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Moody Bitches

The Truth About the Drugs You’re Taking, the Sleep You’re Missing, the Sex You’re Not Having, and What’s Really Making You ...

By Julie Holland, MD
15-minute read
Audio available
Moody Bitches: The Truth About the Drugs You’re Taking, the Sleep You’re Missing, the Sex You’re Not Having, and What’s Really Making You Crazy by Julie Holland, MD

Moody Bitches (2015) is your guide to the female body and brain. These blinks explain some of the reasons behind the emotions and fluctuating moods that women can experience and how they can better tune into themselves, embrace their feelings and their bodies.

  • Women who are frustrated by their mood swings
  • Young girls who want to know more about their brains and bodies
  • Women who want to have better sex

Dr. Julie Holland is an American psychiatrist and author of Weekends at Bellevue, a best-selling memoir. She is a regular guest on the Today Show and CNN.

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Moody Bitches

The Truth About the Drugs You’re Taking, the Sleep You’re Missing, the Sex You’re Not Having, and What’s Really Making You Crazy

By Julie Holland, MD
  • Read in 15 minutes
  • Audio & text available
  • Contains 9 key ideas
Upgrade to Premium Read or listen now
Moody Bitches: The Truth About the Drugs You’re Taking, the Sleep You’re Missing, the Sex You’re Not Having, and What’s Really Making You Crazy by Julie Holland, MD
Synopsis

Moody Bitches (2015) is your guide to the female body and brain. These blinks explain some of the reasons behind the emotions and fluctuating moods that women can experience and how they can better tune into themselves, embrace their feelings and their bodies.

Key idea 1 of 9

Women have feelings for a reason and don’t need antidepressants to fix them.

A lot of women tend to chastise themselves for how they look and how they feel. But the reality is that women are biologically inclined to be moodier and more emotional than their male counterparts.

However, moodiness isn’t necessarily a weakness. In fact, it can even be a great strength.

The hormonal ups and downs that women experience make them hyper aware of their surroundings, which, in turn, enables them to protect their families and to adapt to their environment.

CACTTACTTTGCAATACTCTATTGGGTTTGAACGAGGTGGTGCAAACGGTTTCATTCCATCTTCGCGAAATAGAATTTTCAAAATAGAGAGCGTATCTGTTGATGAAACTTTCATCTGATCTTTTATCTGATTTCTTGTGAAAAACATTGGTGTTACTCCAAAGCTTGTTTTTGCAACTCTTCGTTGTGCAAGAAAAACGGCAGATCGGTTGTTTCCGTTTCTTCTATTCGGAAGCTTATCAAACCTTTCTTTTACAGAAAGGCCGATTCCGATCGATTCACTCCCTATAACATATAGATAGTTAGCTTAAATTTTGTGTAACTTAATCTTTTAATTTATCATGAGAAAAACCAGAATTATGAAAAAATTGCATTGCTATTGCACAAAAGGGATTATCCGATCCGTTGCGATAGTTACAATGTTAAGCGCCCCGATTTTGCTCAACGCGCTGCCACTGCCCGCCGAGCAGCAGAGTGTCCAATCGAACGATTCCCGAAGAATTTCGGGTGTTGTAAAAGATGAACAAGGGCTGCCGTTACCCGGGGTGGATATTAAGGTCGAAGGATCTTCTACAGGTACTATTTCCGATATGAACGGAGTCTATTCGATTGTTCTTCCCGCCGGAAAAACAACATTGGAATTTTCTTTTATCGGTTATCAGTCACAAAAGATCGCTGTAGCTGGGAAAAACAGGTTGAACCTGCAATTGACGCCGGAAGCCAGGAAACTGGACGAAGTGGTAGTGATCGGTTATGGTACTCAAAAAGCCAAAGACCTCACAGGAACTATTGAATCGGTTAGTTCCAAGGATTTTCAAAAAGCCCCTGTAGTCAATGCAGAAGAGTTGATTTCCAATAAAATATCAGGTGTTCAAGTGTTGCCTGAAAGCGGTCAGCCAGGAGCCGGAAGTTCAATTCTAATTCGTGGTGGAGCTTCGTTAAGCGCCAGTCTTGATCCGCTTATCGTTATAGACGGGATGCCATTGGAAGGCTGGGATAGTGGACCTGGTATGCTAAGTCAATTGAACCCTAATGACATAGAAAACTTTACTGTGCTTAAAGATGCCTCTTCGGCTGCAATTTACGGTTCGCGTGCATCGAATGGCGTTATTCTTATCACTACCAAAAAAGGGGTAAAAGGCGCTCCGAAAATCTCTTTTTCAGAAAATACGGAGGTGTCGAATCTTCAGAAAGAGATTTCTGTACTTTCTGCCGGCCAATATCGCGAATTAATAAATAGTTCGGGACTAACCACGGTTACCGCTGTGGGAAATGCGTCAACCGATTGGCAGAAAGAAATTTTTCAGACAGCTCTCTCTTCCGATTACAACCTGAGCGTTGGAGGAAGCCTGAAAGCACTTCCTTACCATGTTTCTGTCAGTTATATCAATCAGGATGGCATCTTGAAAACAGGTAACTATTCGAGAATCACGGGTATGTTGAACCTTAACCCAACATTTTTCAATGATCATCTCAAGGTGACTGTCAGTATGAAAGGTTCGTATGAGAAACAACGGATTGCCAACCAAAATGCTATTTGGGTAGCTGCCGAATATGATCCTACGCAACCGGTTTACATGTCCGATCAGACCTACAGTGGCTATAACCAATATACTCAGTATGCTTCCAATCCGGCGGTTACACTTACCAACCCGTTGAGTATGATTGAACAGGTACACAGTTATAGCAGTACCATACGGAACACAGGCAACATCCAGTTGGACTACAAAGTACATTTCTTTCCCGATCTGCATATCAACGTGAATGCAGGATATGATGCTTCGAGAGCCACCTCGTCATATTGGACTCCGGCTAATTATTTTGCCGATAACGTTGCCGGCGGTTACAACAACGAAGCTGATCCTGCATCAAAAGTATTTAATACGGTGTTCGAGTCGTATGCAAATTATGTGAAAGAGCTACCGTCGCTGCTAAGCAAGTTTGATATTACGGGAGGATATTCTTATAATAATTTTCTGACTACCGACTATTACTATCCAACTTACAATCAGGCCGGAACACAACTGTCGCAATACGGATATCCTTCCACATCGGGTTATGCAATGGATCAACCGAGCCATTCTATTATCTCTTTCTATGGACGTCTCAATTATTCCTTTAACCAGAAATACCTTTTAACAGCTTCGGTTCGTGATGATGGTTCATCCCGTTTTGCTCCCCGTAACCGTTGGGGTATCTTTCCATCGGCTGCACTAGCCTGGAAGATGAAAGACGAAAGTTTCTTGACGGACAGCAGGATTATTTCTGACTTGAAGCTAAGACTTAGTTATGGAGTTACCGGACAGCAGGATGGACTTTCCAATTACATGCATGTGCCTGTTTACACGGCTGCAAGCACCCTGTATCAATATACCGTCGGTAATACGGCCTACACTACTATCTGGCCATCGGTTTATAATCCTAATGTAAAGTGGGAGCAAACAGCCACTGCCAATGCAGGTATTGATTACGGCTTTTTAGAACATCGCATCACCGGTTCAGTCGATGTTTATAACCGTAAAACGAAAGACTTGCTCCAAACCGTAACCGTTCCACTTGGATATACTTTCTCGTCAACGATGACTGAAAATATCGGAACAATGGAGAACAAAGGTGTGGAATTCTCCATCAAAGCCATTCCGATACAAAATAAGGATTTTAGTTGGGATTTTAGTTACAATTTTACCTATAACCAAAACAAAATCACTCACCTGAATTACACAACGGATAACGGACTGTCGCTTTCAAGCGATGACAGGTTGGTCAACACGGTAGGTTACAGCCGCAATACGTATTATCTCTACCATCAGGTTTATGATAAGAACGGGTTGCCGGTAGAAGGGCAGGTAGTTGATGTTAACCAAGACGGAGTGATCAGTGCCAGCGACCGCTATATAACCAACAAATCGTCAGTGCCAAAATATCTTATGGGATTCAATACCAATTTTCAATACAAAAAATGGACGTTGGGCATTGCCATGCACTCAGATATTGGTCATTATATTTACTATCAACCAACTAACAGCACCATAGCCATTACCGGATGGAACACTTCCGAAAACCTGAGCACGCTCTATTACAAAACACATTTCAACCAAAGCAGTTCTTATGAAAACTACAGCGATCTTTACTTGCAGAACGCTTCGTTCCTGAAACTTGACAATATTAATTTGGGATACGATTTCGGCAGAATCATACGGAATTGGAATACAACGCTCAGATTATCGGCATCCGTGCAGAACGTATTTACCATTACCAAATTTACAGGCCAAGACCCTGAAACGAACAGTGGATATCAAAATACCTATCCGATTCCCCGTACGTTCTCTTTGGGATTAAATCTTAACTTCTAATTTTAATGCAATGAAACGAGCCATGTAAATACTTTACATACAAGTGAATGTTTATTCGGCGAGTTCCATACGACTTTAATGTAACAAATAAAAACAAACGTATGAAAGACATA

Here’s how:

These waves of moodiness are a result of the connections between female neurotransmitters and hormones, primarily estrogen. When estrogen levels drop, as they do during premenstrual syndrome (otherwise known as PMS), women become more emotional. They cry or get angry more often than usual. But such fluctuations also enable women to be vigilant, gentle or even aggressive, depending on what the situation calls for.

The downside is that this hormonal dynamic makes women more likely to suffer from anxiety and depression. Therefore, expressing these feelings by having a good cry is actually extremely important.

But since society is uncomfortable with the manner in which women tend to express themselves, women are also the main targets for antidepressants, so much so that doctors usually prescribe something as soon as a woman experiences depression.

Of course, antidepressants may well be indispensable for somebody who has suffered from depression for years. But they shouldn’t be pushed on women who simply don’t need them. Unfortunately, many doctors, in an attempt to fit in as many appointments as possible per day, often spend only a few minutes with each patient, prescribing pills that will “fix” them, instead of properly considering the situation and accepting that women sometimes need to be emotional.

But enough generalities. In the next blink, we’ll get specific about what happens to a woman’s hormones every month.

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